How does adoption of labor saving agricultural technologies affect intrahousehold resource allocations? The case of push-pull technology in Western Kenya

Diiro, G M and Fisher, M and Kassie, M and Muriithi, B W and Muricho, G (2021) How does adoption of labor saving agricultural technologies affect intrahousehold resource allocations? The case of push-pull technology in Western Kenya. Food Policy (TSI), 102. pp. 1-18. ISSN 0306-9192

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Considerable research documents why women farmers have lower technology adoption rates than men farmers, but relatively little is known about what happens within a household after technology uptake. This study contributes through an investigation of the intrahousehold distribution of benefits and costs of agricultural technology adoption in western Kenya. Using gender-disaggregated data and an endogenous switching regression approach, we elucidate the causal effects of push pull technology (PPT) adoption on intrahousehold labor and expenditure allocation. Results show that adoption increases household labor allocation for harvesting of maize, the staple crop, but reduces the labor required for other tasks (e.g., ploughing and weeding). In net, the technology is labor saving, with men experiencing a slightly greater workload reduction than women. In terms of expenditure impacts, PPT uptake increases household expenditures on children’s education and consumption goods commonly associated with female preferences. Study findings support wider uptake of PPT to trigger gains in social and economic wellbeing for both men and women farmers. Implications for policy and practice are discussed.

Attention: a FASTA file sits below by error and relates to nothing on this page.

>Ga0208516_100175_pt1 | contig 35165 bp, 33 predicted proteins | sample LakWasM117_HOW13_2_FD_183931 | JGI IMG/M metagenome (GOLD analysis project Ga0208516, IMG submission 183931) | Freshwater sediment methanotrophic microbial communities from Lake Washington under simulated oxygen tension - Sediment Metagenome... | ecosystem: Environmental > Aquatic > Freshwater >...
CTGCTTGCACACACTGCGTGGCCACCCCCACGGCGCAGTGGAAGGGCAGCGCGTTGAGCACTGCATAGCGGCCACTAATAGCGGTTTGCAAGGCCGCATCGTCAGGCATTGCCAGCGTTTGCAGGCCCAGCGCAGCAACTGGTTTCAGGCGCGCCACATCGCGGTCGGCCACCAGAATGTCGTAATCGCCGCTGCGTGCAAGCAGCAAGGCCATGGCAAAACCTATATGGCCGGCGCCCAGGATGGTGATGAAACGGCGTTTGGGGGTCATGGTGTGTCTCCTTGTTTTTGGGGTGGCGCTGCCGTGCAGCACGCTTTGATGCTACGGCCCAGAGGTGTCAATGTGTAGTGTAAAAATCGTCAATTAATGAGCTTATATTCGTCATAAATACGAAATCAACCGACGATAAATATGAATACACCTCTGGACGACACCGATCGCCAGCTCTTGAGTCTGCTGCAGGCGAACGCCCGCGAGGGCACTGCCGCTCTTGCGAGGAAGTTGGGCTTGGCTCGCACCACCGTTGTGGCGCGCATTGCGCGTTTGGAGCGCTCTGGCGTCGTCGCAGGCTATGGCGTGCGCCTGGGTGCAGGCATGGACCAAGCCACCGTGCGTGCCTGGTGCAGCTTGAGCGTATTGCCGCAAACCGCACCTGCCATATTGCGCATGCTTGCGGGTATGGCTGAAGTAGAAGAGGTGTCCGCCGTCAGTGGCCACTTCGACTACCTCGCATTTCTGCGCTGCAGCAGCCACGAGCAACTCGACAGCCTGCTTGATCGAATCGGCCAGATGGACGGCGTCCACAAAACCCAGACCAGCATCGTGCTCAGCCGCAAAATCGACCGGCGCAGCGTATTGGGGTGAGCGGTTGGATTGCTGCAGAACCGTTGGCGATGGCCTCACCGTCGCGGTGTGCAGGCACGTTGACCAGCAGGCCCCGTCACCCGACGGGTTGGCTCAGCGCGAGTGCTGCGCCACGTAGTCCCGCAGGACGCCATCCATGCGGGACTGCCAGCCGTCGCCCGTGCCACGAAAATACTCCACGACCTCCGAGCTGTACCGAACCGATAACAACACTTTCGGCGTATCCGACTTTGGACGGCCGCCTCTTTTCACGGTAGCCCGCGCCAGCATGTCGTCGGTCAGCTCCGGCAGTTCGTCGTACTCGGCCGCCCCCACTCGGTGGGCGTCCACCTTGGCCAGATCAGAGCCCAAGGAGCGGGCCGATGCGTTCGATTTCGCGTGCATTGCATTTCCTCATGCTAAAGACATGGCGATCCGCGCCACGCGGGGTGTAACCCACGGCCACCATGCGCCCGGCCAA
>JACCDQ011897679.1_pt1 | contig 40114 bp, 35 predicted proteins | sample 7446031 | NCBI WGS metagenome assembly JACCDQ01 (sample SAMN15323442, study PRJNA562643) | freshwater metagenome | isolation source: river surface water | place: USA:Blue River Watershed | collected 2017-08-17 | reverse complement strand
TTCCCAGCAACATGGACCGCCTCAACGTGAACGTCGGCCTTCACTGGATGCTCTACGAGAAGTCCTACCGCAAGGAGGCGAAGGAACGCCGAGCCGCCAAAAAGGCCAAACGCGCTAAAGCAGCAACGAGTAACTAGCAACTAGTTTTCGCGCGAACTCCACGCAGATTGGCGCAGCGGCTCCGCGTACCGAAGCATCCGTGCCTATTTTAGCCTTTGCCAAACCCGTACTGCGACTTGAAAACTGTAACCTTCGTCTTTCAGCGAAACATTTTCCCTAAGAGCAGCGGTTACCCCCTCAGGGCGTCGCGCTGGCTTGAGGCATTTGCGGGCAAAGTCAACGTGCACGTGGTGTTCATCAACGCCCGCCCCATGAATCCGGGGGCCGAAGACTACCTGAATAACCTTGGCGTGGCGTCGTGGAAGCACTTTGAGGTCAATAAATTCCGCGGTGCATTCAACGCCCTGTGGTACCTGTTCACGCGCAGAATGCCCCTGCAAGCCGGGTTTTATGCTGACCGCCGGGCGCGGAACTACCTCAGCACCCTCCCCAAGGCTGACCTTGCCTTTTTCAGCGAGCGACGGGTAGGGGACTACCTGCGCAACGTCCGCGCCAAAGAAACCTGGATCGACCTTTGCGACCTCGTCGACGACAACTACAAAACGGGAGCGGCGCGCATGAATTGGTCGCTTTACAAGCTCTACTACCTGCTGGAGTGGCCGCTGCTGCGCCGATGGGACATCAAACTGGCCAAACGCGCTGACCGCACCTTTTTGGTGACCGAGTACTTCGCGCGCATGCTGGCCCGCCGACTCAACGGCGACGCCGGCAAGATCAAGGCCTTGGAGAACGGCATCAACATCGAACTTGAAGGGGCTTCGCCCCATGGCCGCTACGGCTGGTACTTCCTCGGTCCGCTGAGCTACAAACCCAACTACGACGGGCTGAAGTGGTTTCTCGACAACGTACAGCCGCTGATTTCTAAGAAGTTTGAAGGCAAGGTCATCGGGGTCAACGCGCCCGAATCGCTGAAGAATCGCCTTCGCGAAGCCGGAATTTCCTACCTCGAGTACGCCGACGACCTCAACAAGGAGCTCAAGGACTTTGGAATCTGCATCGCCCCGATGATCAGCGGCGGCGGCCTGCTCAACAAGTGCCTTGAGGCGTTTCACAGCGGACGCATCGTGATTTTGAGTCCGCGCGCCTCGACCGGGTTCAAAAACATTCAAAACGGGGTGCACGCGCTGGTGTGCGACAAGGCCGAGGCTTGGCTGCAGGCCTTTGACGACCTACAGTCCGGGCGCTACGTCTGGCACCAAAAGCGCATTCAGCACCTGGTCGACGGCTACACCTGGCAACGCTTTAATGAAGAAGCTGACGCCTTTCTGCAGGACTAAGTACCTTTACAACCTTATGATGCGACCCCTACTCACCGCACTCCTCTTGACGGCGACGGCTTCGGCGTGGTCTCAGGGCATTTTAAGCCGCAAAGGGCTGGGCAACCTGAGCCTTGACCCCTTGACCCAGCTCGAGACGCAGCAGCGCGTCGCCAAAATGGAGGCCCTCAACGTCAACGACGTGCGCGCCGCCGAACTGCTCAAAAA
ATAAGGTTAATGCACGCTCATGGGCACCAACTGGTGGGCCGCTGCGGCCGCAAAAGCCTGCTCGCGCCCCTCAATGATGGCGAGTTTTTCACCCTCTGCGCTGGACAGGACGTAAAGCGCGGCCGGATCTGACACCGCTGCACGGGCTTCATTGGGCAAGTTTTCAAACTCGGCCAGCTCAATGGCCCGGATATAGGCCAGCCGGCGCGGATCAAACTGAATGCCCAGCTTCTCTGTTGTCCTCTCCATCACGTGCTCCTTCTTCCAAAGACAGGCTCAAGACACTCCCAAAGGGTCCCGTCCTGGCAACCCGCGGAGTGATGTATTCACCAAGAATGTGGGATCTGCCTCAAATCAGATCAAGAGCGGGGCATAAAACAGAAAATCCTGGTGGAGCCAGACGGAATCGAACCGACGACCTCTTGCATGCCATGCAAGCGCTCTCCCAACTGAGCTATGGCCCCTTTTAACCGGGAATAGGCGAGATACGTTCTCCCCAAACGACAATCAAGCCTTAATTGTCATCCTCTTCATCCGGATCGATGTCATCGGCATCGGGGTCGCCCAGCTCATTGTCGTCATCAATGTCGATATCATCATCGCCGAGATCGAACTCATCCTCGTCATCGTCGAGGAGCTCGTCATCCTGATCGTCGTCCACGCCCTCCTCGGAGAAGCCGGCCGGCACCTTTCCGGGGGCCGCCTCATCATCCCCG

Item Type: Article
Divisions: Research Program : East & Southern Africa
Uncontrolled Keywords: Agriculture, Child schooling, Labor allocation, Technology adoption, Intrahousehold allocation, Kenya
Subjects: Others > Agriculture
Others > Agriculture-Farming, Production, Technology, Economics
Others > Kenya
Depositing User: Mr Arun S
Date Deposited: 29 Jun 2021 16:32
Last Modified: 29 Jun 2021 16:32
Official URL:
Acknowledgement: The authors would like to acknowledge financial support from the the Norwegian Agency for Development Cooperation (NORAD, Grant No. RAF-3058 KEN-18/0005), the Government of Canada through the International Development Research Centre (IDRC), and the European Union through the Integrated Biological Control Applied Research Programme (IBCARP). International Centre of Insect Physiology and Ecology (icipe) also receives core funding from the UK Aid from the UK Government, the Swedish International Development Cooperation Agency (Sida), the Swiss Agency for Development and Cooperation (SDC), Federal Ministry for Economic Cooperation and Development (BMZ), Germany, and the Kenyan Government. We also thank the enumerators and supervisors for their data collection effort, and farmers for their time. The views expressed herein do not necessarily reflect the official opinion of the donors or icipe.
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